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School management is in considerable disarray, if not turmoil, and is likely to remain so in the ﬁrst decade of the twenty-ﬁrst century. This is partly a reﬂection of sweeping transformations in society, mirrored in developments in education generally and in schools in particular. It also reﬂects failure to eﬀect a powerful link between school management as a ﬁeld of study and school management as a ﬁeld of practice, so that each informs and inﬂuences the other. More fundamental is the concern that, in each instance, management is not connected to learning as well as it should be.
1. Deﬁnition Of School Management
Disarray is evident in the matter of deﬁnition. In some nations, notably the USA, administration is used to describe a range of functions performed by the most senior people in an organization, with management a more limited, sometimes routine set of tasks, often performed by those in supporting roles.
A conceptual diﬃculty relates to the distinction between leadership and management. The work of Kotter (1990) is helpful in resolving the issue. Leadership is concerned with change and entails the three broad processes of establishing direction, aligning people, and motivating and inspiring. Management is concerned with the achievement of outcomes, and the three broad processes of planning and budgeting, organizing and staﬃng, and controlling and problemsolving.
These diﬃculties are reﬂected in the role ambiguity of those who hold senior positions in schools, notably principals or head teachers. There is a generally held view that their work entails both leadership and management. They should certainly be leaders. In some instances managers will support them. There is concern when they act solely as managers. Kotter (1990) oﬀers a contingent view that is as helpful for schools as it is for organizations in general. He contends that the emphasis and balance in leadership and management are contingent on two variables: the amount of change that is required and the complexity of the operation. Complex schools in a turbulent environment require high levels of leadership and management. Schools that are relatively simple but are faced with major change require leadership more than management. Schools that are complex in stable circumstances require management more than leadership. Simple schools in stable settings may require little of each.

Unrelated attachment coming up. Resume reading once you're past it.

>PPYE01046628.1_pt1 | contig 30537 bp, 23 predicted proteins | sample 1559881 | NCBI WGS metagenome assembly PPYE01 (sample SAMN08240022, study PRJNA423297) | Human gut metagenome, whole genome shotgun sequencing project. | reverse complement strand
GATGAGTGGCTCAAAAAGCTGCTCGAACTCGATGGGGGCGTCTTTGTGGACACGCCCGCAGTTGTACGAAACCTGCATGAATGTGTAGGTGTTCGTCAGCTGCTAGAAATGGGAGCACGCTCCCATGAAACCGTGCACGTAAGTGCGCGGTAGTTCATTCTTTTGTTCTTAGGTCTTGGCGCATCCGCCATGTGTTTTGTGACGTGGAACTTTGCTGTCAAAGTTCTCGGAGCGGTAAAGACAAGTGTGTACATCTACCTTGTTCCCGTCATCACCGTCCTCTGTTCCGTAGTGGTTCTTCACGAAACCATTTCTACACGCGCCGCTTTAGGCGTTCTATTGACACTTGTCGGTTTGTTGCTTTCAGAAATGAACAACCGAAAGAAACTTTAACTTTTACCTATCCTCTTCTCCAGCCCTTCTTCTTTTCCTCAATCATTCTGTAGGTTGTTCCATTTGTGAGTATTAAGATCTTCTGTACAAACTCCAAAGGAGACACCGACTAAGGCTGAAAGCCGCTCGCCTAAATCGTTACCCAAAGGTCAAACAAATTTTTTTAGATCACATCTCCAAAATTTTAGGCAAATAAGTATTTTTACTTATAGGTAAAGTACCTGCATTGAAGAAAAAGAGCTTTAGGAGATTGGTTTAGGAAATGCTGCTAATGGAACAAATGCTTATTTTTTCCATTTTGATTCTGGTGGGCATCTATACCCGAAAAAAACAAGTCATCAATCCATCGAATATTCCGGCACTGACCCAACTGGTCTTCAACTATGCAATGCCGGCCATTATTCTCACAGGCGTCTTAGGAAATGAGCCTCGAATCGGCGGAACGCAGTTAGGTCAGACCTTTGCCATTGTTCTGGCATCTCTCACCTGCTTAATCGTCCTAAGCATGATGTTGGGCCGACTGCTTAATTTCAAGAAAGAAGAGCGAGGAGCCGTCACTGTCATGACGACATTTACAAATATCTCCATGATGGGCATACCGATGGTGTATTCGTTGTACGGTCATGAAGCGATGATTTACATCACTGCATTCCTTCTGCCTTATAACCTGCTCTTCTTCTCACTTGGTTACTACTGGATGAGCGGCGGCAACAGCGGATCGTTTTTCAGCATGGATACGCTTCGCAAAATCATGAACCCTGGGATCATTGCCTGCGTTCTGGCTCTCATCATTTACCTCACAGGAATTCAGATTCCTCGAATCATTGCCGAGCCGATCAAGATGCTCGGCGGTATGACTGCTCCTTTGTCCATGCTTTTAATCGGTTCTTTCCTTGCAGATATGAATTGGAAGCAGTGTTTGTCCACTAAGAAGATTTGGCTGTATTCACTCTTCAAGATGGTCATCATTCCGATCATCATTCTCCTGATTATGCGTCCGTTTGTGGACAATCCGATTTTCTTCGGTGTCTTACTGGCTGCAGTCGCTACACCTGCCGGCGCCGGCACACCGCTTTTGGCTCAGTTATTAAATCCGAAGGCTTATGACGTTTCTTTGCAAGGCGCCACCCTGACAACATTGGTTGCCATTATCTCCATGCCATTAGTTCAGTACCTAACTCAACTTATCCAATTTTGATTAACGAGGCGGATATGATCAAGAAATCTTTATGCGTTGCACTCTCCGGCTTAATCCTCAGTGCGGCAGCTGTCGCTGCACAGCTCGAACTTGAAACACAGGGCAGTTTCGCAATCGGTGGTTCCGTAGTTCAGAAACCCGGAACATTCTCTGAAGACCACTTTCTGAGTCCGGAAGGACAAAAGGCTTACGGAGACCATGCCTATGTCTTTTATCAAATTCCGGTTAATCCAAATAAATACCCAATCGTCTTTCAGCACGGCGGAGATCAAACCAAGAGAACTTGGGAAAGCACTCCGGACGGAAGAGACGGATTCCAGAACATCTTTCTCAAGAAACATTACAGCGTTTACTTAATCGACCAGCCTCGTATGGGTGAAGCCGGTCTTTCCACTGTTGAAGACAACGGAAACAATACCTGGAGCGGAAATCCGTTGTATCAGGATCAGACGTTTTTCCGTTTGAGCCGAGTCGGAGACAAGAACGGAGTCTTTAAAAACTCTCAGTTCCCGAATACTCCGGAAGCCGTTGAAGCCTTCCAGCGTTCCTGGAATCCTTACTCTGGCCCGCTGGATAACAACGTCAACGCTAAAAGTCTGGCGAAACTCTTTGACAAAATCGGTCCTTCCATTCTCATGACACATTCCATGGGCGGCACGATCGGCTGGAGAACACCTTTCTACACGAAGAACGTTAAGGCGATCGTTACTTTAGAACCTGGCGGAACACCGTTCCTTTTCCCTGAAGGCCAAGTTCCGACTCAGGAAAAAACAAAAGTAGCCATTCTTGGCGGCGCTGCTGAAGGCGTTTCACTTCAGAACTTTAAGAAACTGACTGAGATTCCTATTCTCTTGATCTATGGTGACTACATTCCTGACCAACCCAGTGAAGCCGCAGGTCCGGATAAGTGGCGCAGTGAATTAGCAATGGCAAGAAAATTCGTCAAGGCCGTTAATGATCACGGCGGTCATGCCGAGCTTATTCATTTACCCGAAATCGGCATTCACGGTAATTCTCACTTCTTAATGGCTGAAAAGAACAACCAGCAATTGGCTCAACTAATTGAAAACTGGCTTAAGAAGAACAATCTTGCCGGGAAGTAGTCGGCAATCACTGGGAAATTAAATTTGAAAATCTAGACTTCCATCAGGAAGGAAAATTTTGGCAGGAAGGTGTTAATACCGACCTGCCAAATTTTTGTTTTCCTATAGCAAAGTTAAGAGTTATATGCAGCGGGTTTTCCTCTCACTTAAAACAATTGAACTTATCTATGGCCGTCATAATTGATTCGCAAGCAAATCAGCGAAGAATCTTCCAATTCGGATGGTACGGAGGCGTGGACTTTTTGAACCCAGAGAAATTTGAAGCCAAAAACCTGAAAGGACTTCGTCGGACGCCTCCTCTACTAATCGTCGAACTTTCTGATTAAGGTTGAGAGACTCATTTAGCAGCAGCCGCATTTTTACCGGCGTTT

2. School Management As A Field Of Practice
There are three important developments in school management that are evident in almost every nation (Caldwell and Spinks 1998). Schools and systems of schools vary in the extent to which each has unfolded. The ﬁrst is the shift of authority and responsibility to schools in systems of public education. Centrally determined frameworks of curriculum, standards, and accountabilities are still in force but schools have a considerable degree of freedom in how they will meet expectations. This development is known as school-based management or local management or self-management, and is frequently accompanied by the creation of school councils, school boards, or other structures for school-based decision-making. Comprehensive reform along these lines is most evident in Australia, the UK, Canada, New Zealand and the USA, but most other nations have begun the process or are planning it.